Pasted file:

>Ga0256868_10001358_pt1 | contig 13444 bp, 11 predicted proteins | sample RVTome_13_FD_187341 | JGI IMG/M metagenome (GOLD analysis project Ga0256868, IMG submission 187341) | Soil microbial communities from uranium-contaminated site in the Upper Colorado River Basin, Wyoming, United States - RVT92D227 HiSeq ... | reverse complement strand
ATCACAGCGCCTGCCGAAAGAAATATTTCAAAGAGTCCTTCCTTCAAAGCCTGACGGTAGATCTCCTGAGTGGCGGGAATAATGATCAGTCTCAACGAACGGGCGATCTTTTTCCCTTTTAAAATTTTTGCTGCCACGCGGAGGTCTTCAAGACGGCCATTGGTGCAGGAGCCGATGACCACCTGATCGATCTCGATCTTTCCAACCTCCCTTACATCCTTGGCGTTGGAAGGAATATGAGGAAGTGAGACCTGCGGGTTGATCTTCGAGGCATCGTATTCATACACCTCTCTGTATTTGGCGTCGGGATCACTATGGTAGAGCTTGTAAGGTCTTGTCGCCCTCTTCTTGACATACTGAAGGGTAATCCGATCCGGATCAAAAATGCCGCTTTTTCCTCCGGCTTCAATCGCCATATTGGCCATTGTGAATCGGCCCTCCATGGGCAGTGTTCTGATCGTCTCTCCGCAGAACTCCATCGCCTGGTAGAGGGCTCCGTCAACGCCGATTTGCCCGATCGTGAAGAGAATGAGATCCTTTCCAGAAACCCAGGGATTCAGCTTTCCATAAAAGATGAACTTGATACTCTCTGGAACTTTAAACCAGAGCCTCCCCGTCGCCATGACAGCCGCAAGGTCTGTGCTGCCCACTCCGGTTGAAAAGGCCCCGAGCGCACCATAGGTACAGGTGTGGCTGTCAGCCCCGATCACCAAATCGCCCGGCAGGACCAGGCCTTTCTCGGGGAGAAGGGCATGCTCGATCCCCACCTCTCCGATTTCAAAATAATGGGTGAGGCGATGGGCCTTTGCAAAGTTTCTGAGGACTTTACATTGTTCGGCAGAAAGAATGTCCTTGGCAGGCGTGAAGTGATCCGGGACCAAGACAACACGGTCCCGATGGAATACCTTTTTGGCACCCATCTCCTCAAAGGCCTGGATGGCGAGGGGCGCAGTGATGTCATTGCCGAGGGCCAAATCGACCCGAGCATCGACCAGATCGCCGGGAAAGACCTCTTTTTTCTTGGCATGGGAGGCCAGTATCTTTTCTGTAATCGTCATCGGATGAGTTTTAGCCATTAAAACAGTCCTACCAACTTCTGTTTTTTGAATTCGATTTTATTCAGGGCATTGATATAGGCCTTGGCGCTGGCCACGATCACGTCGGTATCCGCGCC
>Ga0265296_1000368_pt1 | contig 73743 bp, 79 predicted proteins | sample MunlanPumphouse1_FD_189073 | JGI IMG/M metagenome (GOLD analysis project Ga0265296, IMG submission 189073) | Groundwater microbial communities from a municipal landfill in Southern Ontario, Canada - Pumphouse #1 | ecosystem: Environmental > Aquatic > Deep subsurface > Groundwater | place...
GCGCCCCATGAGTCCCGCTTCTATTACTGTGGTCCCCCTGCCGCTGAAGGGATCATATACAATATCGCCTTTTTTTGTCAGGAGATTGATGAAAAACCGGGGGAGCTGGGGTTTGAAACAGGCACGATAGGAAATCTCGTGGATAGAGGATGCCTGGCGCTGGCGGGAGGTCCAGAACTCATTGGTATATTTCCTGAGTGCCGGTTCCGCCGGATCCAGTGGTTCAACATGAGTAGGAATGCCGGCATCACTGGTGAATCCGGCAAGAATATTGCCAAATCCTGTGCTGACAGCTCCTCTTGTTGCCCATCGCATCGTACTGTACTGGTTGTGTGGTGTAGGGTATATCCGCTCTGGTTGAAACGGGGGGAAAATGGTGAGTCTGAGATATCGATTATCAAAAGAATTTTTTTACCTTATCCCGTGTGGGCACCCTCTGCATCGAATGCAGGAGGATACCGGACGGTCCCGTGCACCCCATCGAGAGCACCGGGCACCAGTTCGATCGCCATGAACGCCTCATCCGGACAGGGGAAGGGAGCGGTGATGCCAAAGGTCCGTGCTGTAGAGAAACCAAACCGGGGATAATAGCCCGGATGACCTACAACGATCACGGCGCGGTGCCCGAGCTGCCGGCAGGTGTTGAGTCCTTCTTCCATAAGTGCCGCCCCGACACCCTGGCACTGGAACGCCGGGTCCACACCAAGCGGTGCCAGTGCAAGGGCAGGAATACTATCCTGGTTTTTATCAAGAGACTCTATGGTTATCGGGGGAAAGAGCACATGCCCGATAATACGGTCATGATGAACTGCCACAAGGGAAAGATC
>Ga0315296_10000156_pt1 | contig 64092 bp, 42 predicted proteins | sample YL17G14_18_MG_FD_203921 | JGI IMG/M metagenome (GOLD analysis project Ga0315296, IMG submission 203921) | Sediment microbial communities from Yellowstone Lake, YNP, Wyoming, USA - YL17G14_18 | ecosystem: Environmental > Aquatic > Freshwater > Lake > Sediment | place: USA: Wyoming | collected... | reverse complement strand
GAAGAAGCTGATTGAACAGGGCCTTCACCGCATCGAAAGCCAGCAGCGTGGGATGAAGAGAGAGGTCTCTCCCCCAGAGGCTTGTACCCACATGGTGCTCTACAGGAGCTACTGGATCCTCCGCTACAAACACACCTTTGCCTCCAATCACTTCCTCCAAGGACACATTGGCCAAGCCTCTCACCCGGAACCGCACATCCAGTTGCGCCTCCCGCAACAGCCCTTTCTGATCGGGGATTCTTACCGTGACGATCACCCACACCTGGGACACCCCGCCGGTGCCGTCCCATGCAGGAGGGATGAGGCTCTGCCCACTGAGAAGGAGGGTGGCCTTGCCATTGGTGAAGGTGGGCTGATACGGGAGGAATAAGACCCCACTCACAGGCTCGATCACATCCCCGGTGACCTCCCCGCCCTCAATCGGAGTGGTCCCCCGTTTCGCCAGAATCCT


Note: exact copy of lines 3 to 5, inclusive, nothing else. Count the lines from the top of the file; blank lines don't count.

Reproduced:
>Ga0265296_1000368_pt1 | contig 73743 bp, 79 predicted proteins | sample MunlanPumphouse1_FD_189073 | JGI IMG/M metagenome (GOLD analysis project Ga0265296, IMG submission 189073) | Groundwater microbial communities from a municipal landfill in Southern Ontario, Canada - Pumphouse #1 | ecosystem: Environmental > Aquatic > Deep subsurface > Groundwater | place...
GCGCCCCATGAGTCCCGCTTCTATTACTGTGGTCCCCCTGCCGCTGAAGGGATCATATACAATATCGCCTTTTTTTGTCAGGAGATTGATGAAAAACCGGGGGAGCTGGGGTTTGAAACAGGCACGATAGGAAATCTCGTGGATAGAGGATGCCTGGCGCTGGCGGGAGGTCCAGAACTCATTGGTATATTTCCTGAGTGCCGGTTCCGCCGGATCCAGTGGTTCAACATGAGTAGGAATGCCGGCATCACTGGTGAATCCGGCAAGAATATTGCCAAATCCTGTGCTGACAGCTCCTCTTGTTGCCCATCGCATCGTACTGTACTGGTTGTGTGGTGTAGGGTATATCCGCTCTGGTTGAAACGGGGGGAAAATGGTGAGTCTGAGATATCGATTATCAAAAGAATTTTTTTACCTTATCCCGTGTGGGCACCCTCTGCATCGAATGCAGGAGGATACCGGACGGTCCCGTGCACCCCATCGAGAGCACCGGGCACCAGTTCGATCGCCATGAACGCCTCATCCGGACAGGGGAAGGGAGCGGTGATGCCAAAGGTCCGTGCTGTAGAGAAACCAAACCGGGGATAATAGCCCGGATGACCTACAACGATCACGGCGCGGTGCCCGAGCTGCCGGCAGGTGTTGAGTCCTTCTTCCATAAGTGCCGCCCCGACACCCTGGCACTGGAACGCCGGGTCCACACCAAGCGGTGCCAGTGCAAGGGCAGGAATACTATCCTGGTTTTTATCAAGAGACTCTATGGTTATCGGGGGAAAGAGCACATGCCCGATAATACGGTCATGATGAACTGCCACAAGGGAAAGATC
>Ga0315296_10000156_pt1 | contig 64092 bp, 42 predicted proteins | sample YL17G14_18_MG_FD_203921 | JGI IMG/M metagenome (GOLD analysis project Ga0315296, IMG submission 203921) | Sediment microbial communities from Yellowstone Lake, YNP, Wyoming, USA - YL17G14_18 | ecosystem: Environmental > Aquatic > Freshwater > Lake > Sediment | place: USA: Wyoming | collected... | reverse complement strand